In Chapman v. California, 386 U.S. 18 (1967), this Court held that, "before a federal constitutional error can be held harmless, the court must be able to declare a belief that it was harmless beyond a reasonable doubt." Id. at 24. In contrast, under Kotteakos v. United States, 328 U.S. 750, 776 (1946), a non-constitu tional error is harmless unless it had a "substantial and injurious effect or influence in determining the jury's verdict."
Although the court of appeals did not specifically refer to Kotteakos or Chapman in its unpublished opin ion, the court's harmless-error analysis and its citation of Stephens indicate that the court applied the Kotteakos standard. See Pet. App. 13a-15a (assessing whether errors had a "substantial influence on the jury"); see also Stephens, 365 F.3d at 977 (citing Kotteakos). Peti tioner argues (Pet. 18) that the court of appeals should have instead applied the Chapman test because an erro neous ruling excluding relevant and favorable defense evidence necessarily amounts to constitutional error. In its broadest form, that contention is incorrect.
As petitioner notes (Pet. 14), the Compulsory Pro cess Clause of the Sixth Amendment and the Due Pro cess Clause of the Fifth Amendment give a defendant a right to present witnesses or evidence in his defense. See, e.g., Chambers v. Mississippi, 410 U.S. 284, 302 (1973); Washington v. Texas, 388 U.S. 14, 18-19 (1967). "A defendant's right to present relevant evidence is not unlimited," however, "but rather is subject to reasonable restrictions," including restrictions embodied in the rules of evidence and procedure. United States v. Scheffer, 523 U.S. 303, 308 (1998); Taylor v. Illinois, 484 U.S. 400, 411-416 (1988); Rock v. Arkansas, 483 U.S. 44, 55 (1987). Moreover, as the decisions cited by petitioner establish, "'[e]rroneous evidentiary rulings rarely rise to the level of harm to th[e] fundamental constitutional right' to present a meaningful defense." Washington v. Schriver, 255 F.3d 45, 56 (2d Cir. 2001) (citation omit ted).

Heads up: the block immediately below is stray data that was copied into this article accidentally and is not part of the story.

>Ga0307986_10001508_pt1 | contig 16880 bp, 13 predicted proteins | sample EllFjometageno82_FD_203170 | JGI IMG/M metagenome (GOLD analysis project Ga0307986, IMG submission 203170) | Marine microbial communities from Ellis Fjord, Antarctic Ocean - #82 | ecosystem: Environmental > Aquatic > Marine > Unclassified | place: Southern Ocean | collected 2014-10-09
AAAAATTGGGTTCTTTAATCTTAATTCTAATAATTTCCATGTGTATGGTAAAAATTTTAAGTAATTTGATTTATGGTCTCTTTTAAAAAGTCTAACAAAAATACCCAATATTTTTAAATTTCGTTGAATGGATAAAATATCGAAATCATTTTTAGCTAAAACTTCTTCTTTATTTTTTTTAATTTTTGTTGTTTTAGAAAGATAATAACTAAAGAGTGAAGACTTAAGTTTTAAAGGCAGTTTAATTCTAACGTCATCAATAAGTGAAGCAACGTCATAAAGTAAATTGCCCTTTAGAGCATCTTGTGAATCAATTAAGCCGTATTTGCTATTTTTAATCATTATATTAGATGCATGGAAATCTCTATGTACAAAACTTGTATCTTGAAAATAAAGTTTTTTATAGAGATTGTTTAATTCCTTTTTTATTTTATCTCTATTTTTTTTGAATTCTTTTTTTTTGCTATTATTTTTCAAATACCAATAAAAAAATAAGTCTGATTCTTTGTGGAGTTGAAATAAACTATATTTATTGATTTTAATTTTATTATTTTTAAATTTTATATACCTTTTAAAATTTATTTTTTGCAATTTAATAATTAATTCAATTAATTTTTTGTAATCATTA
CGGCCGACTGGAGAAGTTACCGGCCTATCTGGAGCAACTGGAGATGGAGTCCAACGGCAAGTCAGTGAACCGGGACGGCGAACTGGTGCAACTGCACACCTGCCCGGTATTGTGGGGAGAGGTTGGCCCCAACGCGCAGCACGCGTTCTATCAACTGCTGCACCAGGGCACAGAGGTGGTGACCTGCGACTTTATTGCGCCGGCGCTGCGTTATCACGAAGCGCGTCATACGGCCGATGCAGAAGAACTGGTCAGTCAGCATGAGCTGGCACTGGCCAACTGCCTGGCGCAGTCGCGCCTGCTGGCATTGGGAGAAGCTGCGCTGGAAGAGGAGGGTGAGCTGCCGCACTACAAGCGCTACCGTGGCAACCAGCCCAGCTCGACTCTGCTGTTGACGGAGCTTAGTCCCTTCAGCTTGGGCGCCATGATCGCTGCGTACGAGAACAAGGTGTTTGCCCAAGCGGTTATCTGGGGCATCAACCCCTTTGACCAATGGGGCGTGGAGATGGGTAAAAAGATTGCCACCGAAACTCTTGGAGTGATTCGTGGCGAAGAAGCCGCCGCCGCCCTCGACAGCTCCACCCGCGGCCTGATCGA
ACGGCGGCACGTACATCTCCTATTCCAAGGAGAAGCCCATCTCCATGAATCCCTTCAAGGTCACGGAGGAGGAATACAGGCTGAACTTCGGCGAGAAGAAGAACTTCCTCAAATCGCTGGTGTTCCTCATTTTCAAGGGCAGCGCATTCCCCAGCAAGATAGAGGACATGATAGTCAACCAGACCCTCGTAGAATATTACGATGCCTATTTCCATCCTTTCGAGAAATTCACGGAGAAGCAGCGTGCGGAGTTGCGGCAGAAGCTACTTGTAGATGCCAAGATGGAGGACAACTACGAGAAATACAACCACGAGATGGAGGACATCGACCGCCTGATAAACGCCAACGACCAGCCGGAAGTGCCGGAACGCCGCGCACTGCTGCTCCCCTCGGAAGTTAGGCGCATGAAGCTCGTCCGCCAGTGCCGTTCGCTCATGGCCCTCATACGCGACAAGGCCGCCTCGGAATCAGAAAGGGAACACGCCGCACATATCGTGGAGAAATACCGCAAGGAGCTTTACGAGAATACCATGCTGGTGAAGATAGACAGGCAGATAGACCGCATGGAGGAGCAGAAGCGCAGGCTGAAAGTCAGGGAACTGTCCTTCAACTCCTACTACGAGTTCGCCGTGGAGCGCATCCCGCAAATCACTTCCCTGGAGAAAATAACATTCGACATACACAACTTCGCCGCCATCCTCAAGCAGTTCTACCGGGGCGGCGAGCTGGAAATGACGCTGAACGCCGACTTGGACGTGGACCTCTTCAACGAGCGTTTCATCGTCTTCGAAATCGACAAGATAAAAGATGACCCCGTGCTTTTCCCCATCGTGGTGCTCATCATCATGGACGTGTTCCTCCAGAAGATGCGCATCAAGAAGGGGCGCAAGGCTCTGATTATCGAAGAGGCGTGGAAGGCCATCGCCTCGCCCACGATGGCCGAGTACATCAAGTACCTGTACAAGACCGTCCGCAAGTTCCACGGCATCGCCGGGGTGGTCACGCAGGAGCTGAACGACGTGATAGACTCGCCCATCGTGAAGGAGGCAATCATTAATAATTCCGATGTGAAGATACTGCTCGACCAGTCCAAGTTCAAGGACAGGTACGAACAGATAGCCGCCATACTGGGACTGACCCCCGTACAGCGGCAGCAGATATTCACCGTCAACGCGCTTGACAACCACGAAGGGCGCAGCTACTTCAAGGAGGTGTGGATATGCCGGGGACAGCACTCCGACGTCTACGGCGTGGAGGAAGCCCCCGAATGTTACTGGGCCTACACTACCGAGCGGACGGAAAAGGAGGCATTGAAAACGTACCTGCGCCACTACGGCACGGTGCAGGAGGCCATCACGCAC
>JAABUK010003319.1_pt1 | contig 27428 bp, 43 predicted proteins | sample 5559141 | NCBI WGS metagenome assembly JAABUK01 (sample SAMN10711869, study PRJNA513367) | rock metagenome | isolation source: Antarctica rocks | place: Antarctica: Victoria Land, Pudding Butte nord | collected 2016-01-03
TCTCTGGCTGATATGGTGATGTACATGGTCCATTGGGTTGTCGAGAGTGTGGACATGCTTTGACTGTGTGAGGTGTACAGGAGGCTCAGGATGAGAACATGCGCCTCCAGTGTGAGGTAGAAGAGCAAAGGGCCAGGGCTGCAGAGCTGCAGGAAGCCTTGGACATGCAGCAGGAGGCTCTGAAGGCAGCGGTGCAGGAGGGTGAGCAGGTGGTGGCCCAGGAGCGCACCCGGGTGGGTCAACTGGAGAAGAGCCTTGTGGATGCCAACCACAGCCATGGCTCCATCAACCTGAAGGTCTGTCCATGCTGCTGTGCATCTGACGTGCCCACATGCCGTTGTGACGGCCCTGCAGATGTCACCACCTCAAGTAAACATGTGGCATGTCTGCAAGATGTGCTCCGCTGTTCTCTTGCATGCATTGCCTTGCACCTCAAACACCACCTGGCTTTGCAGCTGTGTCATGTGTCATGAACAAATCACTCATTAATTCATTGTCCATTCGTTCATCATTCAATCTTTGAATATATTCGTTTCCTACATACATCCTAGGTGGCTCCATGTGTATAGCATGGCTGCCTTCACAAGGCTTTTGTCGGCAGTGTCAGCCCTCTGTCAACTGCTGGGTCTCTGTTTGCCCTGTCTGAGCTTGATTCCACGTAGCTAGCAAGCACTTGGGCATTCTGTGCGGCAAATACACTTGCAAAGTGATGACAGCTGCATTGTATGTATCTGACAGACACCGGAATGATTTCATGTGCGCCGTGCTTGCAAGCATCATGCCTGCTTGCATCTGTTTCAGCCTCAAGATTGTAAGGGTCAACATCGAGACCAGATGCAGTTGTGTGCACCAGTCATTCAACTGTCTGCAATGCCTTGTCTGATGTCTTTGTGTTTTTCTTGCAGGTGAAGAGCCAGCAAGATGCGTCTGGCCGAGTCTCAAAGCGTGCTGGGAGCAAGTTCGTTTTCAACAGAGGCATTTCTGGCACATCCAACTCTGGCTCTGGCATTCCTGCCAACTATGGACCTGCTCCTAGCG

This Court may shed light on when the erroneous exclusion of defense evidence rises to the level of a con stitutional violation in its decision in Holmes v. South Carolina, No. 04-1327 (argued Feb. 22, 2006). In Holmes, the Court is considering the circumstances un der which a defendant has a constitutional right to admit defense evidence that a third party has committed the crime with which the defendant is charged. The Court's decision may illuminate when the strength of the govern ment's case is relevant to whether the exclusion of de fense evidence of third party guilt is constitutional er ror, and it may also bear on whether a showing of preju dice is a component of a defendant's claim that the ex clusion of evidence violated his constitutional right to present a defense, or, alternatively, whether it is the gov ernment's burden to establish the harmlessness of any erroneous exclusion. Compare, e.g., United States v. Valenzuela-Bernal, 458 U.S. 858, 872-873 (1982), with Crane v. Kentucky, 476 U.S. 683, 691 (1986). This case, however, is not an appropriate vehicle for consideration of those issues, and it need not be held for the Court's decision in Holmes.5